Of course, it is also slightly annoying advice because, just as when my husband refers to a task as "only five minutes", what it, and he, infuriatingly neglects to remember is that home life is full of a million tasks that only take one minute, or five minutes. If you just attended to everything that you can do in a minute or five minutes, you could still be on your feet and doing stuff all day long (at least you could in my house). So, you know - take advice like this where it's helpful, and leave it where it's not.
But here are two examples of how I used "free time" this week and how it affected my mood.
(1) Relaxed. Said "stuff it" to housework, shut my eyes to mounting chaos in the loungeroom, watched a DVD and napped. (This was on Tuesday afternoon/evening while the kids were at Greek school. I wasn't working that day, and I did nothing more than the minimum at home, which was parent my kids and prepare meals. I always wonder, why isn't that enough? It should be!)
Result: felt defensive, sluggish, faintly depressed. It's true I "needed" that relaxation time, and it's true that housework never stops and sometimes you just have to leave it. But it doesn't help you feel better about it.
(2) Cleaned up, and cleaned. Tidied living and kitchen area, swept and mopped floors, cleaned kitchen cupboards and surfaces. Swept porch, dusted and brushed dirt away from sills and screen door outside, took 4 bags of rubbish and a load of recycling to the garage.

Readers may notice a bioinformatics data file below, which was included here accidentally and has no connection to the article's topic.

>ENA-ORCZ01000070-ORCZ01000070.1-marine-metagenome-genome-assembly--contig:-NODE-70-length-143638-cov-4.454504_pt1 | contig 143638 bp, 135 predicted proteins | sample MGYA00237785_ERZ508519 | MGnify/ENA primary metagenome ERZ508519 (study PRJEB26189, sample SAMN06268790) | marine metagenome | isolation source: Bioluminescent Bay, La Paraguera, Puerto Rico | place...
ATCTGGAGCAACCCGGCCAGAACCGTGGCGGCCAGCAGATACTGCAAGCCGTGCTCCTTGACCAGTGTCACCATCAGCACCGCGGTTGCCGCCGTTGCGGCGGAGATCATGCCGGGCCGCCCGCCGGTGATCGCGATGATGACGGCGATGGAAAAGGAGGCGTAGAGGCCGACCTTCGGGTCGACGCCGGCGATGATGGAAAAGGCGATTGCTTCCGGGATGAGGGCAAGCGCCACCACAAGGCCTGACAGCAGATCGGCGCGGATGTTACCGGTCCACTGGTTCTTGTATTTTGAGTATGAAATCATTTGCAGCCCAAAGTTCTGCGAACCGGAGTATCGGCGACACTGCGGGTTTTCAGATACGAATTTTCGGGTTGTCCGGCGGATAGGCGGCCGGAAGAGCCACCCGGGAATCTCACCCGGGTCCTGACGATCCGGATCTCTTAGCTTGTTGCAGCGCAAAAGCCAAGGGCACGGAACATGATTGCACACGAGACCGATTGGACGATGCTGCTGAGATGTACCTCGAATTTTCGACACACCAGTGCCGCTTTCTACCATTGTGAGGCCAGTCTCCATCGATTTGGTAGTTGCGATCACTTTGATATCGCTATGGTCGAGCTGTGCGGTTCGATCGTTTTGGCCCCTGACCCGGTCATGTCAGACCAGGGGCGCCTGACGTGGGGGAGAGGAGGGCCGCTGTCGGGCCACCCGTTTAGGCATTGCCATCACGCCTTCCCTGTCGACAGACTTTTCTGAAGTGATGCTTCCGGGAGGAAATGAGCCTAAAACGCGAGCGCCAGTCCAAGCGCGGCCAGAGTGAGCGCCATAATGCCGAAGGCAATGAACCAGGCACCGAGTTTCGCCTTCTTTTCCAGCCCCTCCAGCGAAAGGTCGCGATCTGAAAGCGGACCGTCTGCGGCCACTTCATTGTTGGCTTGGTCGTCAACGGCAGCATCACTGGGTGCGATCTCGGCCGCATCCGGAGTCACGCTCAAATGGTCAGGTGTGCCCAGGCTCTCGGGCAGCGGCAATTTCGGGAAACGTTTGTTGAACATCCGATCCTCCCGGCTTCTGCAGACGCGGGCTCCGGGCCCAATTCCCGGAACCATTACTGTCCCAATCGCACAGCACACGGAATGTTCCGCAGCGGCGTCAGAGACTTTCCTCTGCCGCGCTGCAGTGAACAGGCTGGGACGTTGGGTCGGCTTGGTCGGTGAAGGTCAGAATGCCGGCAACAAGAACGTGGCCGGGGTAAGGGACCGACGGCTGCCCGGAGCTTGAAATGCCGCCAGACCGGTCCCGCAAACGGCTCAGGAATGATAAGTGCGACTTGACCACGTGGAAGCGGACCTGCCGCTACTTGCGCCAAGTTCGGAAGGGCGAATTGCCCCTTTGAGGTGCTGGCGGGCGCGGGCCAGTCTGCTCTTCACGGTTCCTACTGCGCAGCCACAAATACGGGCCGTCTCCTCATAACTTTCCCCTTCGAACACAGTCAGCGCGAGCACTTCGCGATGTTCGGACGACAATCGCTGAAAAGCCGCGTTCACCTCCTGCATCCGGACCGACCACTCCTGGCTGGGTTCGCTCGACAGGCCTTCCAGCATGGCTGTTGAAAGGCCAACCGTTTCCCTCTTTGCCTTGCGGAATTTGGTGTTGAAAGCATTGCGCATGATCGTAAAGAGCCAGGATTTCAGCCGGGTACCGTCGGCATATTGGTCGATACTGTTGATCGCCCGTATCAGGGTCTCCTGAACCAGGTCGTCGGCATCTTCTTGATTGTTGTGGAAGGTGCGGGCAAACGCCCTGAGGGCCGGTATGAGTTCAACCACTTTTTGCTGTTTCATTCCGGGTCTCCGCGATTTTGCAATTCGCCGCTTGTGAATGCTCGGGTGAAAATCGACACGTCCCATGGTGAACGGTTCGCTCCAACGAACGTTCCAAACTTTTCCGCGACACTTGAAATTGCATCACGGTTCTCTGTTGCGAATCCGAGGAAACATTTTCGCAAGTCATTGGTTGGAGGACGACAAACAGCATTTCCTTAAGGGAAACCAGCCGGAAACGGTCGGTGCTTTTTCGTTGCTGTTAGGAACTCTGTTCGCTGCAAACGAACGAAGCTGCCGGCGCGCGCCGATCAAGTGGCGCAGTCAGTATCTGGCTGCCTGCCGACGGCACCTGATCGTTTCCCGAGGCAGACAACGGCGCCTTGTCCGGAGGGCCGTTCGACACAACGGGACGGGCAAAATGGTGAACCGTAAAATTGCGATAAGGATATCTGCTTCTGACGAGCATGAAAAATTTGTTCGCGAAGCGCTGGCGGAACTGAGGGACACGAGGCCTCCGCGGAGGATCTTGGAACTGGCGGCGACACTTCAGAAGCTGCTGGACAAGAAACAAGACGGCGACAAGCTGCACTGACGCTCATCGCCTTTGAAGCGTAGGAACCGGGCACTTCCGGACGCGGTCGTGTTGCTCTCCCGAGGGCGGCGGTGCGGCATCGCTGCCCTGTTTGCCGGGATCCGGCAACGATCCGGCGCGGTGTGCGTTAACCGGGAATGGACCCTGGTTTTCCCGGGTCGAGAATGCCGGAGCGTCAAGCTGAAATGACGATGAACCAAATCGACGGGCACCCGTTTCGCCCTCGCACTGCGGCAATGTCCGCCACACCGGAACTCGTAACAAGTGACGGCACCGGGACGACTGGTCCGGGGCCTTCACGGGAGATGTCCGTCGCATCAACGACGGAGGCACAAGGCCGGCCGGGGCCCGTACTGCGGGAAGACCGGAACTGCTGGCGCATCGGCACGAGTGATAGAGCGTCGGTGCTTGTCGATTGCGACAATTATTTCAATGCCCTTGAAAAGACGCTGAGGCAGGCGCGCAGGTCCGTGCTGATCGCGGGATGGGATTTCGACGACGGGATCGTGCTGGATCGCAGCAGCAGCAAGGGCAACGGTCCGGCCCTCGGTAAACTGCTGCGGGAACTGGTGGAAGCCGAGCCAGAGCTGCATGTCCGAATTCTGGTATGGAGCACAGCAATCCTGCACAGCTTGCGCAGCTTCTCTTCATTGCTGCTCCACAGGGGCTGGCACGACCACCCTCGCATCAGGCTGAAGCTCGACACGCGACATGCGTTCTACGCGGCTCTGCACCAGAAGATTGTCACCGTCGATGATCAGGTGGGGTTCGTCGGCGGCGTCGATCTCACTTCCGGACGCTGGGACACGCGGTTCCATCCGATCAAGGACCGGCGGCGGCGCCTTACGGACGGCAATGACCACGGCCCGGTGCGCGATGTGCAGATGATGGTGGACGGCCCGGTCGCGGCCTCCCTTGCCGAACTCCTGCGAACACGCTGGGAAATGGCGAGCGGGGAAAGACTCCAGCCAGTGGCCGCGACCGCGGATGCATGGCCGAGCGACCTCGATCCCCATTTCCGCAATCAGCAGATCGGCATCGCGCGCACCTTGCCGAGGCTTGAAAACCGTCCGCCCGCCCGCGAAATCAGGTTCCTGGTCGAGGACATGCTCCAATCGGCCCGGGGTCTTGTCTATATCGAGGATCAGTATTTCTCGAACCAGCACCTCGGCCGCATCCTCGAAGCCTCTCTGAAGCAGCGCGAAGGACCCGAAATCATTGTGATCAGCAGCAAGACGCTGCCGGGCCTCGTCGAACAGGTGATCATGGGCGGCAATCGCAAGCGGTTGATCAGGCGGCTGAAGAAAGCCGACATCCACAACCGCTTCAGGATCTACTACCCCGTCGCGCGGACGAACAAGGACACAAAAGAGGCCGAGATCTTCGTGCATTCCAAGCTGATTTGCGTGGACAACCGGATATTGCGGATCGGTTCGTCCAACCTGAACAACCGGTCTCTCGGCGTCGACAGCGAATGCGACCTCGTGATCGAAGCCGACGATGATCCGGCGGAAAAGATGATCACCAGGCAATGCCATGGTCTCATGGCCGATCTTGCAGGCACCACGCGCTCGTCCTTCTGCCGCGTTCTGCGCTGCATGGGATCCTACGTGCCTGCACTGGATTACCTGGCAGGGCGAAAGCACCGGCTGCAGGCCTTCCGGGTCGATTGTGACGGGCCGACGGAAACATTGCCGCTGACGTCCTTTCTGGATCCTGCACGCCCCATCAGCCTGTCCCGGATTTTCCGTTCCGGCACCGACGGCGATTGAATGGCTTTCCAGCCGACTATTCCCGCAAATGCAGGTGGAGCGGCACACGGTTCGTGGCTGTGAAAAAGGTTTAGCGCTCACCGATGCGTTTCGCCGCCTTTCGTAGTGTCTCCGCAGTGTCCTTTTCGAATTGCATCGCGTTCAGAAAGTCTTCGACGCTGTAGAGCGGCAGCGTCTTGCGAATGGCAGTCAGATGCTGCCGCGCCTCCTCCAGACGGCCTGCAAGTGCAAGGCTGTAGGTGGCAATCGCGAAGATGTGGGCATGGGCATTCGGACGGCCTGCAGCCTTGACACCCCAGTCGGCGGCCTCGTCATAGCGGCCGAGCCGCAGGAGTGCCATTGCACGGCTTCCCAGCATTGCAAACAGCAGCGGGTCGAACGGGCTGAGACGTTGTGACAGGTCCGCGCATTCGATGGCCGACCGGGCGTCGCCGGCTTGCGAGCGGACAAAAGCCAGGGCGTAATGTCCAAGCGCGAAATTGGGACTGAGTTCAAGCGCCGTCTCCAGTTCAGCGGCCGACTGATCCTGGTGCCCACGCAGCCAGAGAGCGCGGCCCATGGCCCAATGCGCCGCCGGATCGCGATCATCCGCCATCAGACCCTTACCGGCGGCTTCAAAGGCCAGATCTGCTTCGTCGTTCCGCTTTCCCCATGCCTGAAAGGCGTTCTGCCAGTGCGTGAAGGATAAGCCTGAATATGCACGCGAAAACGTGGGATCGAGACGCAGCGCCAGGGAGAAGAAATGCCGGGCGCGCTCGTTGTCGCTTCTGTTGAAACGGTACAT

(This was over 2 days, this weekend, in preparation for the kids having a friend over. I hasten to add this friend had never been here before; close friends and family members bringing their children round does not prompt me to clean).
Result: For the first time in awhile I felt energized and competent. It felt good to be relaxed and confident in a tidy house - benevolent queen of my world. It left me happy and relaxed all day. The sunshine no doubt helped, and the playdate was good - all three girls played happily together and without drama for 3 hours. (I'll say that again: all THREE GIRLS played happily and without DRAMA).
I know - housework and a tidy home should not be what life's all about. And truly, for me they are not (as anyone who visits here can attest). And yes, it all depends on your mood and your energy levels at the time. This weekend was the first in awhile where I haven't had pain in my arm (healing after surgery from a bad break 4 months ago), which has been a real downer, as pain tends to be.
So, you know, I'm not saying this is a meaningful comparison or even telling anyone anything they don't already know.
But it's interesting anyway. We yearn for free time even though we have spent 10,000 years inventing ways of life with little of it.
We (that is, I) prefer to sit and relax where we can, even though doing other things actually make us (me) happier.
Hosting a play date - assuming all goes well - is quite a good way to find happiness. First, it spurs you to clean the house. Next, you get to sit down and read or do whatever you like while the kids play for hours. Third, it makes your kids happy, which makes you happy too. And fourth, it makes them tired and happy to eat an early dinner and be all tucked up in bed before Homeland starts at 8.30.